In England or France, shopkeepers and shop assistants are always on their toes. And on yours, half of the time. They're always alert, they're always looking for something to offer you to make you stay a little longer and buy something else. They'll say hello, they'll ask you questions, they'll offer to take your things for you and they'll find stuff you can't. Then, when you've bought whatever it is and are ready to leave, they'll wish you a nice day and request that you come again, as your company is so agreeable.
Not so here. In Mayotte, local bit-of-everything shops are called doukas. The main policy of all doukas is for the shop assistants to do as little as possible, lest they become tired. When you come into a douka, you are often alone, as the shop lady is either outside or in the back. She is generally accompanied by her family, who is blocking the entryway, talking and preparing lunch or dinner. When you approach, you are therefore stared at by several pairs of eyes who do not seem to understand why you are disturbing their tranquillity. Assuming she sees you come in, she will grunt in response to your cheery hello. Then she will proceed to say and do absolutely nothing while you fetch whatever you need down from the shelves. If you can't find something, you ask her for it. You may or may not receive a reply. Depending on how she is feeling today, she may or may not wish to help. Generally, she does not wish to help. What she wishes for is for you to get out as quickly as possible so that she can go back to what she was doing before you came in. When you have found everything you want and it is time to pay, she will slowly move behind the cash desk so that you can pay her. In cash. Doukas don't have credit card machines. She will give you your change and grunt. This means goodbye.
Far above the douka in terms of general hospitality is the indoor market. In the market, there are roughly one hundred and twenty boxes, basically garages, where roughly one hundred and twenty ladies have set up shop. Out of these one hundred and twenty, about fifteen will be sitting outside their stalls, chatting, sewing, looking after a child or generally doing nothing. The others will be fast asleep. The procedure is then as follows. You amble lazily through the corridors of the market, looking at the various wares - often clothes, beauty products and cooking utensils. The ladies who are awake will say hello and point to what they are selling, saying the names so that you may understand what you are being offered. They will offer to get things down for you or to find your size. Unfortunately, the pretty skirt or big pan you have seen is not being sold by the awake ladies. It is in the back of a stall with a lady snoring gaily, flat out on the floor, with her little boy or girl sleeping next to her. So you admire from a distance, then you take a couple of tentative steps into the stall in the hope that the lady will hear and wake up. She does not. If you just wanted a closer look, you can forget about it from that point. If, however, you really want to buy whatever it is, you must now wake the lady up. Which you do. She wakes up, you explain what it is you woke her up for and she will get the article for you. She tells you the price, you give her the money, she gives you your change and says goodbye. Then goes straight back to sleep.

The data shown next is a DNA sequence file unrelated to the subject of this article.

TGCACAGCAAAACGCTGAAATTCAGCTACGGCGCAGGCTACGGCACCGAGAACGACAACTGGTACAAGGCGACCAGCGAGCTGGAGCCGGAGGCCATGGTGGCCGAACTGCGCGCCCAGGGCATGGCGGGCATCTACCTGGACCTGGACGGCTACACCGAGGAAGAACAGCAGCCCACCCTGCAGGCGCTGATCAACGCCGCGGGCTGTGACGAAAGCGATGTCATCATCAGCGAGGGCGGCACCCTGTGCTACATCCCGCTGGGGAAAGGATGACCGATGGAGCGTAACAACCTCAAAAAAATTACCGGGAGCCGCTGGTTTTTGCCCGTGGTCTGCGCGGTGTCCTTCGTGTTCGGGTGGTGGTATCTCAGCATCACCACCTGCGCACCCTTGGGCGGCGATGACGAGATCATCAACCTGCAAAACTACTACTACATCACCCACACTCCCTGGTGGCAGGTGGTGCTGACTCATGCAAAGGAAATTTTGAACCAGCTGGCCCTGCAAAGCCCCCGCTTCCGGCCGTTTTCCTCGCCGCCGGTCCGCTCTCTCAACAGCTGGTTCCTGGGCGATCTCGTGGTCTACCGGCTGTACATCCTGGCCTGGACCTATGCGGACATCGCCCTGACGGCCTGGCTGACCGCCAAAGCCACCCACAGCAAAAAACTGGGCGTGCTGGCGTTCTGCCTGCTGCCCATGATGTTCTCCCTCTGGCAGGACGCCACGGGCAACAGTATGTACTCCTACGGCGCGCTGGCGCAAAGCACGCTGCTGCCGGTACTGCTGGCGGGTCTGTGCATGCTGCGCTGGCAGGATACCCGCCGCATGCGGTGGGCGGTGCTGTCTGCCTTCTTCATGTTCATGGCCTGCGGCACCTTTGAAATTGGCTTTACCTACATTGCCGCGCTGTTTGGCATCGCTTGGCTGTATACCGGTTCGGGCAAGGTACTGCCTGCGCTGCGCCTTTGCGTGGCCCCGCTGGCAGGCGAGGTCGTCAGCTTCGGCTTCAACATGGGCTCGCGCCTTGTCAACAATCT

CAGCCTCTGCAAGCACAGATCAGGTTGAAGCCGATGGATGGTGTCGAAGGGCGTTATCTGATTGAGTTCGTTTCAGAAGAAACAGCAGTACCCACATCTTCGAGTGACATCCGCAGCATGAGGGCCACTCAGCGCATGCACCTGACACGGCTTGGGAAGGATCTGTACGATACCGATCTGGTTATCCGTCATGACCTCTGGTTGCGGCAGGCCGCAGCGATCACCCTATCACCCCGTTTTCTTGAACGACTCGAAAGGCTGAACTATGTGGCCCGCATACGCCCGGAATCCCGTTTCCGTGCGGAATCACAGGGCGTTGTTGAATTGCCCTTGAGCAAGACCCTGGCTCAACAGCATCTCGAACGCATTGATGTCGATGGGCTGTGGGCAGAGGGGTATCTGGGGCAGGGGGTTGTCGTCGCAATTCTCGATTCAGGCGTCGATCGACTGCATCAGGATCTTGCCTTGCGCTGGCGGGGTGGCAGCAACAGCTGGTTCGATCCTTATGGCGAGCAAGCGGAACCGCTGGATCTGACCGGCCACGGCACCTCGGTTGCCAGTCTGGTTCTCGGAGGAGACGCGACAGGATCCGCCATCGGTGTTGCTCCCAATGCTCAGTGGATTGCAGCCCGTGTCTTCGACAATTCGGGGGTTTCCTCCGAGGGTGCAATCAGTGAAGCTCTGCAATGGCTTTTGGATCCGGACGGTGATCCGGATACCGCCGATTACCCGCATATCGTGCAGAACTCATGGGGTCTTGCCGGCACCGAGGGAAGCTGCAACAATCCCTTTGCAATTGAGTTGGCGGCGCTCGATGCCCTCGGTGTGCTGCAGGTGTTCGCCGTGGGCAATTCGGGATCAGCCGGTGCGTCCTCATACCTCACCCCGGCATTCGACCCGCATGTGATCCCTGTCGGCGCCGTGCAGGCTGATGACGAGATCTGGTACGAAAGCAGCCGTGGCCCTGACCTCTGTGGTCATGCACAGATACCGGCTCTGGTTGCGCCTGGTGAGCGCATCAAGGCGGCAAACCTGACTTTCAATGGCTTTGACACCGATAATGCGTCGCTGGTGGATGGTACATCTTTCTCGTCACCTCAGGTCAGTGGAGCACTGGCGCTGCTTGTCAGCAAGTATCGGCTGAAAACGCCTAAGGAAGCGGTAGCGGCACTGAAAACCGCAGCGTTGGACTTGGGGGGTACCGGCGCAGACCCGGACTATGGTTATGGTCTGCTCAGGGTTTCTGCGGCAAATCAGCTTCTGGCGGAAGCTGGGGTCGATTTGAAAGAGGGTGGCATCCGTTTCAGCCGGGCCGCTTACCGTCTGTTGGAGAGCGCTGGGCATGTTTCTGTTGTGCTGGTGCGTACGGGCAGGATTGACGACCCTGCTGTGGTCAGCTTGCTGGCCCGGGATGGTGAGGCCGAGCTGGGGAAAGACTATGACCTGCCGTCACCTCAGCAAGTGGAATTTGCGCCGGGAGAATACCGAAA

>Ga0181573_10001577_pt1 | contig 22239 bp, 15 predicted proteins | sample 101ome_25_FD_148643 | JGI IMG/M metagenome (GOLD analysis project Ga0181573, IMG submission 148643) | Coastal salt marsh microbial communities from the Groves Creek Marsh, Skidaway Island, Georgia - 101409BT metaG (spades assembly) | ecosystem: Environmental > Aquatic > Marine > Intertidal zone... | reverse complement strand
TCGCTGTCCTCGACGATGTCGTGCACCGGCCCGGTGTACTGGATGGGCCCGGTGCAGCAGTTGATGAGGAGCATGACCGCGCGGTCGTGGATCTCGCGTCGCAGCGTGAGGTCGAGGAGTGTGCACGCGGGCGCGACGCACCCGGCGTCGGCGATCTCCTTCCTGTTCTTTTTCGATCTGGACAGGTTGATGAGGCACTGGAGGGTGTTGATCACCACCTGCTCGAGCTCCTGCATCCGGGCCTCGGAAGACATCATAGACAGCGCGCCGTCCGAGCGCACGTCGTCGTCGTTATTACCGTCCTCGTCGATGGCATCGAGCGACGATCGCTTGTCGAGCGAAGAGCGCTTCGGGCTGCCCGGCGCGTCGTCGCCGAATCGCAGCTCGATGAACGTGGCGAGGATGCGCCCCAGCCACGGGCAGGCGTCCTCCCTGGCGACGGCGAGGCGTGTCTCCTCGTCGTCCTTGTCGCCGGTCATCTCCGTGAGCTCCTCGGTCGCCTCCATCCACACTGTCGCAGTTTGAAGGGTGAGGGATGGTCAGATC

A curious journalist once asked the ladies why they spent so much time sleeping when they could be serving their customers. The answer went something like this: "There are not many customers in the indoor market. I pay rent for the space, expensive rent, but there are not enough customers. So I am bored, but I must stay all day just in case some customers come. Plus, my husband is not here, but I must keep the children with me. Therefore, I go to sleep. My children also sleep. But it isn't a problem, because when the customer comes, she wakes me up and I serve her in a normal fashion."
(Not my photos - I can't remember the website they came from and will happily put the reference here when I find it.)